From the previous page, we know that a plane wave of light incident upon an aperture [A(x)]
will produce the Fourier Transform of A(x) on the image plane. As an example, let A(x) be given
by:
We already know what the
Fourier Transform of the square box function is -
it's the sinc function. Using equation [1] from the box function page,
we can the Fourier Transform of A(x) {this page's equation [1]}:
Equation [2] gives us the E-fields that are on the image plane. In real life, our eyes see the magnitude squared
of the E-field, which is the intensity of light (this is because the eye doesn't know what a negative or positive E-field is,
it just sees light). Hence, the intensity of light (
Now we are ready to talk about the famous experiment of Thomas Young in 1803. This experiment is the original
"proof" that light behaved as a wave, shattering the Newtonian view of light as a particle. Young let sunshine in
through a small pinhole at one end of the room. He then allowed it to pass through two apertures, separated by a distance
Figure 1. The Setup for Young's Light Diffraction Experiment.
The Aperture Function A(x) corresponding to Figure 1 is given in Equation [4], and plotted in Figure 2.
Figure 2. Plot of the Aperture Function A(x).
Given A(x), we can now take the Fourier Transform to get the image. First, let's get the Fourier Transform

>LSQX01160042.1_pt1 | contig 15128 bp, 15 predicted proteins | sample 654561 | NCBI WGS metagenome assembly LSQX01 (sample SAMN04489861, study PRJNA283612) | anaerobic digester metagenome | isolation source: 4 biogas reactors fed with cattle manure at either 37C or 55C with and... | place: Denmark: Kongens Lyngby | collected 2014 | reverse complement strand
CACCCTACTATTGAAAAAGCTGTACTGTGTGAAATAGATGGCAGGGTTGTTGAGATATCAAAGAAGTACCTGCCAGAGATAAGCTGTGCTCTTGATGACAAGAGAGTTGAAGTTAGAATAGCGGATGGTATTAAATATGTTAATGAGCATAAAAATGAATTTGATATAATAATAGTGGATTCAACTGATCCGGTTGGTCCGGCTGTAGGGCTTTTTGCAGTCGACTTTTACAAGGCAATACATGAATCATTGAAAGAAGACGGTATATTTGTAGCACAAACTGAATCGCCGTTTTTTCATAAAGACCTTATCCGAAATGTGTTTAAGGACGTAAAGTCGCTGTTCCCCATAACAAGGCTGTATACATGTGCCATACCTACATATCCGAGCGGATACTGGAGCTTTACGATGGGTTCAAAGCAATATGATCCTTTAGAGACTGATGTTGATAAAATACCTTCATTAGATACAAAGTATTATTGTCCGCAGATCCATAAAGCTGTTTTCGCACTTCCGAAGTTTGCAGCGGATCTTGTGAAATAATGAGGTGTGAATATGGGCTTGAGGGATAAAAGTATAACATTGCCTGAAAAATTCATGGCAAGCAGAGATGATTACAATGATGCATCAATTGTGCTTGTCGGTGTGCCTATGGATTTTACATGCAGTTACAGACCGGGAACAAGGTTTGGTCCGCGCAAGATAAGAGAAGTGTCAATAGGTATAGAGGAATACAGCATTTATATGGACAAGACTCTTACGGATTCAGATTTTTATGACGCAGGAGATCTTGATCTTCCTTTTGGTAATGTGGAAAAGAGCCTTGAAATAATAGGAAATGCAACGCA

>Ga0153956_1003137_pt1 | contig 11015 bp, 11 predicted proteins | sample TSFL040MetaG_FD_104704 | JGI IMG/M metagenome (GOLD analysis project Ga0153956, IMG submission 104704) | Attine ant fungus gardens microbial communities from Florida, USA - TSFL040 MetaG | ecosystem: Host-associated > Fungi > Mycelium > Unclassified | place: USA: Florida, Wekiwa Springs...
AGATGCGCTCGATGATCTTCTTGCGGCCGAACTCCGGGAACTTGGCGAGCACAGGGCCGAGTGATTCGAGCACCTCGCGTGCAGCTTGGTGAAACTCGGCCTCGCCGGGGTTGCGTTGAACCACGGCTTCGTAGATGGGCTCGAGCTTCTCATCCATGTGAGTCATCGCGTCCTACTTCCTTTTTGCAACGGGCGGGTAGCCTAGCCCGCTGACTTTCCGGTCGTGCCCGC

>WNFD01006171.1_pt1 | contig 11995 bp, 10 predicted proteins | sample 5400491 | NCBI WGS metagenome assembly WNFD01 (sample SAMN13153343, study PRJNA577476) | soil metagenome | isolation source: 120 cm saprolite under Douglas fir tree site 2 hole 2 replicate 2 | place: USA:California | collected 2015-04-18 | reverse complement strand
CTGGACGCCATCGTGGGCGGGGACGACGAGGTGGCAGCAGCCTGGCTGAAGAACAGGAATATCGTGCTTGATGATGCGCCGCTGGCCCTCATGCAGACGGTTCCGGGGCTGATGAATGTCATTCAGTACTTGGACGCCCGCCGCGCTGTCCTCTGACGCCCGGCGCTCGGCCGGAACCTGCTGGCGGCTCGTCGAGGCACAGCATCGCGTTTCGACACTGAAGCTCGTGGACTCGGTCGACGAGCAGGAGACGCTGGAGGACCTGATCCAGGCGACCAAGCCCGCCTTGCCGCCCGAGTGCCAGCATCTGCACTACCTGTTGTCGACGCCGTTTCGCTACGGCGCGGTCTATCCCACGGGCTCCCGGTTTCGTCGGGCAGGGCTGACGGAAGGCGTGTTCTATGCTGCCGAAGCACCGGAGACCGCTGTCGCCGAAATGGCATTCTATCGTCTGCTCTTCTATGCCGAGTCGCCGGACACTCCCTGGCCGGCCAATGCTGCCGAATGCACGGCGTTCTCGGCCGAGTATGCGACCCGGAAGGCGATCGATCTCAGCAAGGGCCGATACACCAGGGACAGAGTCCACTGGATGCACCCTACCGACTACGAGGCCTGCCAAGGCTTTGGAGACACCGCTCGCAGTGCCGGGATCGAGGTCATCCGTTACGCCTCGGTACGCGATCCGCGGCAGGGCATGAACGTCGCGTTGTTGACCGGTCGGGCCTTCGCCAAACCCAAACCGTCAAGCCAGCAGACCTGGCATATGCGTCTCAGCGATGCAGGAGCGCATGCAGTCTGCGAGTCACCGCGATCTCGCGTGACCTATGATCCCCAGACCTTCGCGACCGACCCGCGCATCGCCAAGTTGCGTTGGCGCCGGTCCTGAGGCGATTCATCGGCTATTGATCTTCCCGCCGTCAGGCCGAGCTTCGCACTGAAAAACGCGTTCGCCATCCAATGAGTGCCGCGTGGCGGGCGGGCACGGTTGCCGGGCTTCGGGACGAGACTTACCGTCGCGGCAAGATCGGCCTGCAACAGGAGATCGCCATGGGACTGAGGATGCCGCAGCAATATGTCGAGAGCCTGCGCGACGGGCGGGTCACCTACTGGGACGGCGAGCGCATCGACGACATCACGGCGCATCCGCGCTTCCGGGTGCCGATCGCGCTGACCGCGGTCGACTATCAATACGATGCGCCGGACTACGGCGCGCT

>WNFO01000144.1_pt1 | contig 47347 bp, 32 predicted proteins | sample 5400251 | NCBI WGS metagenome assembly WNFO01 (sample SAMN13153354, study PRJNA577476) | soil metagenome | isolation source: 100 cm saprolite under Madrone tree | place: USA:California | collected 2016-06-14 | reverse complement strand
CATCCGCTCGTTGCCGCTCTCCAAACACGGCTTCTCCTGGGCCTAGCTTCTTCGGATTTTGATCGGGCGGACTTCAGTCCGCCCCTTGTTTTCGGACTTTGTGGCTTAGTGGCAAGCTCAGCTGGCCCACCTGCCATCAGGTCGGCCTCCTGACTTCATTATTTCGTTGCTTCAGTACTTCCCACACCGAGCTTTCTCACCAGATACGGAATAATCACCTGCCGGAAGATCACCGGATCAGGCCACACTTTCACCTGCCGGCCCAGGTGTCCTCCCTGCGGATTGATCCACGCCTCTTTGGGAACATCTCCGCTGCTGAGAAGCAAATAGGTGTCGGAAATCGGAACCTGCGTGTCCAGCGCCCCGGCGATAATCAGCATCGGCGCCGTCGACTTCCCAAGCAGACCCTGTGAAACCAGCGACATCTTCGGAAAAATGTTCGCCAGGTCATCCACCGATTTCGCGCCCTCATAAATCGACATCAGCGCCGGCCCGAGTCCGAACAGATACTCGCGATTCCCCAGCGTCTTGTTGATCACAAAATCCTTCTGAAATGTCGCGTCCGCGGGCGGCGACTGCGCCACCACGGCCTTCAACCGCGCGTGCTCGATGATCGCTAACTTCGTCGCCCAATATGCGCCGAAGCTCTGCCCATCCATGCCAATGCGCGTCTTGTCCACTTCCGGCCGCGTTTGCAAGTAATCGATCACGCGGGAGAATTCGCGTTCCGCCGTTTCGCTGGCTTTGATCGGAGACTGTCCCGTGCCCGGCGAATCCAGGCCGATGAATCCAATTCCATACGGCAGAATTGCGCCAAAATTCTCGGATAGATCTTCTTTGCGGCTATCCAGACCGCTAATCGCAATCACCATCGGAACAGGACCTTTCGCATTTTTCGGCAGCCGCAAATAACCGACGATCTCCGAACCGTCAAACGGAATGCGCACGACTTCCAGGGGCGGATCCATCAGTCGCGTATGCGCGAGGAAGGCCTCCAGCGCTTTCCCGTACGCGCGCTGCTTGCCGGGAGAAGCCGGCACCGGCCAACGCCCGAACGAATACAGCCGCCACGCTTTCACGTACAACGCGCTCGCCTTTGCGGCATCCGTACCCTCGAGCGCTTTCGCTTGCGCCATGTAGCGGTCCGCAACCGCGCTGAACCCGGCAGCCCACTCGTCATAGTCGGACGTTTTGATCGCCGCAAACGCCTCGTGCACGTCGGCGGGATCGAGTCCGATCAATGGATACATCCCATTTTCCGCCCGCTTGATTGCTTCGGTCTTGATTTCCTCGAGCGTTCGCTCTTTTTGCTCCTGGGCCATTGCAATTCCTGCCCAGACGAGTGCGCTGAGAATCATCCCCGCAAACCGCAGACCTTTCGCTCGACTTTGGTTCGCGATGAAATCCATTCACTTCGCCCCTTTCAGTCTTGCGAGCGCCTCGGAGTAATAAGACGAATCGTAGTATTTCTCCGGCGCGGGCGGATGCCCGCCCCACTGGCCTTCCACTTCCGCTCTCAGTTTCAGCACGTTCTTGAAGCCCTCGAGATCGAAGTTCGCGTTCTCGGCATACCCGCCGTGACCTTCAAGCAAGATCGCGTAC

of one of the rectangles functions of Equation [4]. This can be done simply,
using the Fourier Transform Shift Property,
along with the fact that we already know the Fourier Transform of the rect function is the sinc:
Similarly, we can find the Fourier Transform of the other rectangle function that makes up A(x):
Recall the cosine relationship:
Finally, using the linearity of the Fourier Transform,
and Equations [4-7], we can get the Fourier Transform of A(x):
Here is an example of the diffraction pattern (the image intensity) for W=3*lambda, and D = 10*lambda:
Figure 3. Example Image Plane Intensity for the Double Slit Aperture.
The actual image Young saw would have looked somewhat similar to Figure 4:
Figure 4. Image Plane for Double Slit Light Intensity Experiment.
There you have it. The above is the process Young went through in order to prove light behaved as a wave, at least
in some cases. The image of Figure 4 resembles what Young originally saw, moving the world of Physics in a new direction.
The Fourier Transform makes the math here very simple, and allows for an underlying understanding (intuition) on how
the light is behaving. If you understand the Fourier Transform, you understand the diffraction through the aperture.

[Equation 1]
[Equation 2]
*I*) on the image plane for the single aperture of Equation [1]
is given by:
[Equation 3]
## Young's Experiment

*D*, and each of width *W*. The aperture in question is illustrated in Figure 1.
[Equation 4]
[Equation 5]
[Equation 6]
[Equation 7]
[Equation 8]

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